Russian tennis player Maria Sharapova announced on Monday that she had failed a drug test at this year’s Australian Open after testing positive for Meldonium, a drug that was banned this year on January 1.
Sharapova confirmed that she has been using Meldonium for 10 years for a health issue but failed to say what the issue was.
WADA Statement regarding Maria Sharapova Case: https://t.co/OW3kx05Q3X
— WADA (@wada_ama) March 7, 2016
The big question is – what is Meldonium used for and why is it banned?
Meldonium was developed at the Latvian Institute of Organic Synthesis to help prevent ischemia (an inadequate blood supply to an organ or part of the body, especially the heart muscles that often results in heart failure).
It is mainly used in Eastern European countries to aid oxygen circulation for people with serious heart conditions.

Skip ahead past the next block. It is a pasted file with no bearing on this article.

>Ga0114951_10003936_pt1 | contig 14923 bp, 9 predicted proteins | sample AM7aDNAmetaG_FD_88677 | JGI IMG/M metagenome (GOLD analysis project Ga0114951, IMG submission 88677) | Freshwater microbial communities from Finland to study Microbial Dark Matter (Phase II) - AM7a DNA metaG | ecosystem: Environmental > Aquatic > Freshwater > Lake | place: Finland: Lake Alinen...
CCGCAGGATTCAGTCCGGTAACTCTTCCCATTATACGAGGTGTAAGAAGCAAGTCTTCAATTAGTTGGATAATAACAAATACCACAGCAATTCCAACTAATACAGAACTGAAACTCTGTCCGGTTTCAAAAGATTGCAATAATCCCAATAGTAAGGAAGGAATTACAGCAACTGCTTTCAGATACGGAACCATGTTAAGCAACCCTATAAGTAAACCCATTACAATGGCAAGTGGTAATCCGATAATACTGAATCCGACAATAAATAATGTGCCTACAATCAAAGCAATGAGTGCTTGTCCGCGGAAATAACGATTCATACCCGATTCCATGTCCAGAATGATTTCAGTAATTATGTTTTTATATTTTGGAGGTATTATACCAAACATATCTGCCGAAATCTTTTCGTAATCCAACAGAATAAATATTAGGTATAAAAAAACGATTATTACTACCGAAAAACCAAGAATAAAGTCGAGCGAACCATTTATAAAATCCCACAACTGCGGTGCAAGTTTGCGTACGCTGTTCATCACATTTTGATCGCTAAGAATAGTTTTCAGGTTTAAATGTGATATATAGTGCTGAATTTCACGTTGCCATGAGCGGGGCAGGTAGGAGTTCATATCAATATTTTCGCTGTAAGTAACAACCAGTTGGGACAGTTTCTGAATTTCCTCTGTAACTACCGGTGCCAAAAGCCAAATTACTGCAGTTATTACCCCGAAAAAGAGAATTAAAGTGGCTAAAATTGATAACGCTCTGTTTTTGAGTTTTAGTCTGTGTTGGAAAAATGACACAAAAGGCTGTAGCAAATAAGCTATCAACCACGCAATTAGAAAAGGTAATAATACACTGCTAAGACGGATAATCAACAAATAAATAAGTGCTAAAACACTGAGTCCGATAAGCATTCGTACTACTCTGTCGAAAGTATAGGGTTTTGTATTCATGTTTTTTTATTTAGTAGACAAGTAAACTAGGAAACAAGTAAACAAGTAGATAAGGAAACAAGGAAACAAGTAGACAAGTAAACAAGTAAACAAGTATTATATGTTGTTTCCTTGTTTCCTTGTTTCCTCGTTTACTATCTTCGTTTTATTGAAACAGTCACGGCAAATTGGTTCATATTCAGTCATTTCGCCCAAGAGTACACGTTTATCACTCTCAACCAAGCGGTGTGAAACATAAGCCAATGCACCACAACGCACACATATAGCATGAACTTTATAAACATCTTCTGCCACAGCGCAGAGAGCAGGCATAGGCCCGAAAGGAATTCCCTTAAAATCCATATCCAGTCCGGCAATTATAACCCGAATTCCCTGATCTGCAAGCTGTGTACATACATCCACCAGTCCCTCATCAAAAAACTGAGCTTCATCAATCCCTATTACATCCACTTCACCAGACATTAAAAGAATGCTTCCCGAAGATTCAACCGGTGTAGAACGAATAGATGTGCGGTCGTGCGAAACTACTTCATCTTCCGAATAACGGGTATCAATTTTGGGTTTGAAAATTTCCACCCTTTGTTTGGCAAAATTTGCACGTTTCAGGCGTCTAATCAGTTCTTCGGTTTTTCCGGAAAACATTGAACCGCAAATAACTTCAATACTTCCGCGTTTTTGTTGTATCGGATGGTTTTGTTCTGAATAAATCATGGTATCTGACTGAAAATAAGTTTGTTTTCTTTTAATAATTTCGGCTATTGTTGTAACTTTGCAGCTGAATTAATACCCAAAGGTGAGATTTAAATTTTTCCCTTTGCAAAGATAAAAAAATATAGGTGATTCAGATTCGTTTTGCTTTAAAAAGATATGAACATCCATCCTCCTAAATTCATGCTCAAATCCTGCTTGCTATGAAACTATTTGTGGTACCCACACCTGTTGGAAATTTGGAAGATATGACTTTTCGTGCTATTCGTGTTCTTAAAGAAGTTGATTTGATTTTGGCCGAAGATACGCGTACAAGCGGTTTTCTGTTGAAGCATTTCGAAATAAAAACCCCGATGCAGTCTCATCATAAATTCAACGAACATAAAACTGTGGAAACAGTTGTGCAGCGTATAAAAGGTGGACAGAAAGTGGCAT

According to the U.S. National Library of Medicine, Meldonium is also used to treat brain circulation disorders and improves the user’s mood and makes them more active. “They become more active, their motor dysfunction decreases, and asthenia, dizziness and nausea become less pronounced,” it said.
Even though Meldonium is generally used for people with chronic heart failure, it benefits healthy athletes by increasing their endurance and performance by increasing oxygen uptake to give an advantage over non-users.
The World Anti-Doping Agency (WADA) added Meldonium to their list of banned substances on January 1.
Sharapova is not the only sportsperson to be tested positive for Meldonium.
Russian cyclist Eduard Vorganov, Ukraine biathletes Olga Abramova and Artem Tyshchenko, Russian Olympic gold medallist figure skater Ekaterina Bobrova, Ethiopia athletes Abeba Aregawi and Endeshaw Negesse all tested positive.
According to WADA president Craig Reedie athletes that have tested positive for Meldoniumn get a one-year suspension from participating in sport.